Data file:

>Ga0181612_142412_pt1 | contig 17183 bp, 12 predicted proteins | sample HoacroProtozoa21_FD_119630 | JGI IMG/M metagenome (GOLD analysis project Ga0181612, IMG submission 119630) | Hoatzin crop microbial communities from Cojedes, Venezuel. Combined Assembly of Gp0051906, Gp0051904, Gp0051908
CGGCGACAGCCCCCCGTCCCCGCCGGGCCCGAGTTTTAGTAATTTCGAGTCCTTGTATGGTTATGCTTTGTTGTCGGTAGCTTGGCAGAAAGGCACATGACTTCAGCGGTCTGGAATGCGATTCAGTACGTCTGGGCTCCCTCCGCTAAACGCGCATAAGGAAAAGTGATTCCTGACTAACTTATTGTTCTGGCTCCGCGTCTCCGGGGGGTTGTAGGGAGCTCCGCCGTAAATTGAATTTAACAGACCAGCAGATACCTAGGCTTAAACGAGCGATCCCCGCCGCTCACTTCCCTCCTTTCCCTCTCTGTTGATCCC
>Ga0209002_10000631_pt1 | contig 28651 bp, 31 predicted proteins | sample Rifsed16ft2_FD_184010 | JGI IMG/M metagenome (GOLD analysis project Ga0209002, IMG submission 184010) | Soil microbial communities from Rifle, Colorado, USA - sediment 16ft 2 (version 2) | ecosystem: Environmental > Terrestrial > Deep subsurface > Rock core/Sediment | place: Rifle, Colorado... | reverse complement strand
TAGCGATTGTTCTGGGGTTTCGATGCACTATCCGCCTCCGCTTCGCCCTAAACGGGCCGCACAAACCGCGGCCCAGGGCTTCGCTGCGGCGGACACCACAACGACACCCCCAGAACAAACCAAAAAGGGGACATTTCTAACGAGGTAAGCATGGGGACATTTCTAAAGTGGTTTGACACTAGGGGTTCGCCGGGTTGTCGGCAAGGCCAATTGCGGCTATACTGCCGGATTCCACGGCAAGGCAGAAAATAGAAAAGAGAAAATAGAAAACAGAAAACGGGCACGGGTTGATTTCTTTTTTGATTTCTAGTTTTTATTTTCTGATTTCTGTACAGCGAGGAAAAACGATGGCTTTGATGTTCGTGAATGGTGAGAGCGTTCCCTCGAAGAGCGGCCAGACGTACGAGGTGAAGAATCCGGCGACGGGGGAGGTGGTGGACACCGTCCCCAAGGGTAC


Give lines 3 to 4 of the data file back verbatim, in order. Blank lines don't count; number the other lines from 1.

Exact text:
>Ga0209002_10000631_pt1 | contig 28651 bp, 31 predicted proteins | sample Rifsed16ft2_FD_184010 | JGI IMG/M metagenome (GOLD analysis project Ga0209002, IMG submission 184010) | Soil microbial communities from Rifle, Colorado, USA - sediment 16ft 2 (version 2) | ecosystem: Environmental > Terrestrial > Deep subsurface > Rock core/Sediment | place: Rifle, Colorado... | reverse complement strand
TAGCGATTGTTCTGGGGTTTCGATGCACTATCCGCCTCCGCTTCGCCCTAAACGGGCCGCACAAACCGCGGCCCAGGGCTTCGCTGCGGCGGACACCACAACGACACCCCCAGAACAAACCAAAAAGGGGACATTTCTAACGAGGTAAGCATGGGGACATTTCTAAAGTGGTTTGACACTAGGGGTTCGCCGGGTTGTCGGCAAGGCCAATTGCGGCTATACTGCCGGATTCCACGGCAAGGCAGAAAATAGAAAAGAGAAAATAGAAAACAGAAAACGGGCACGGGTTGATTTCTTTTTTGATTTCTAGTTTTTATTTTCTGATTTCTGTACAGCGAGGAAAAACGATGGCTTTGATGTTCGTGAATGGTGAGAGCGTTCCCTCGAAGAGCGGCCAGACGTACGAGGTGAAGAATCCGGCGACGGGGGAGGTGGTGGACACCGTCCCCAAGGGTAC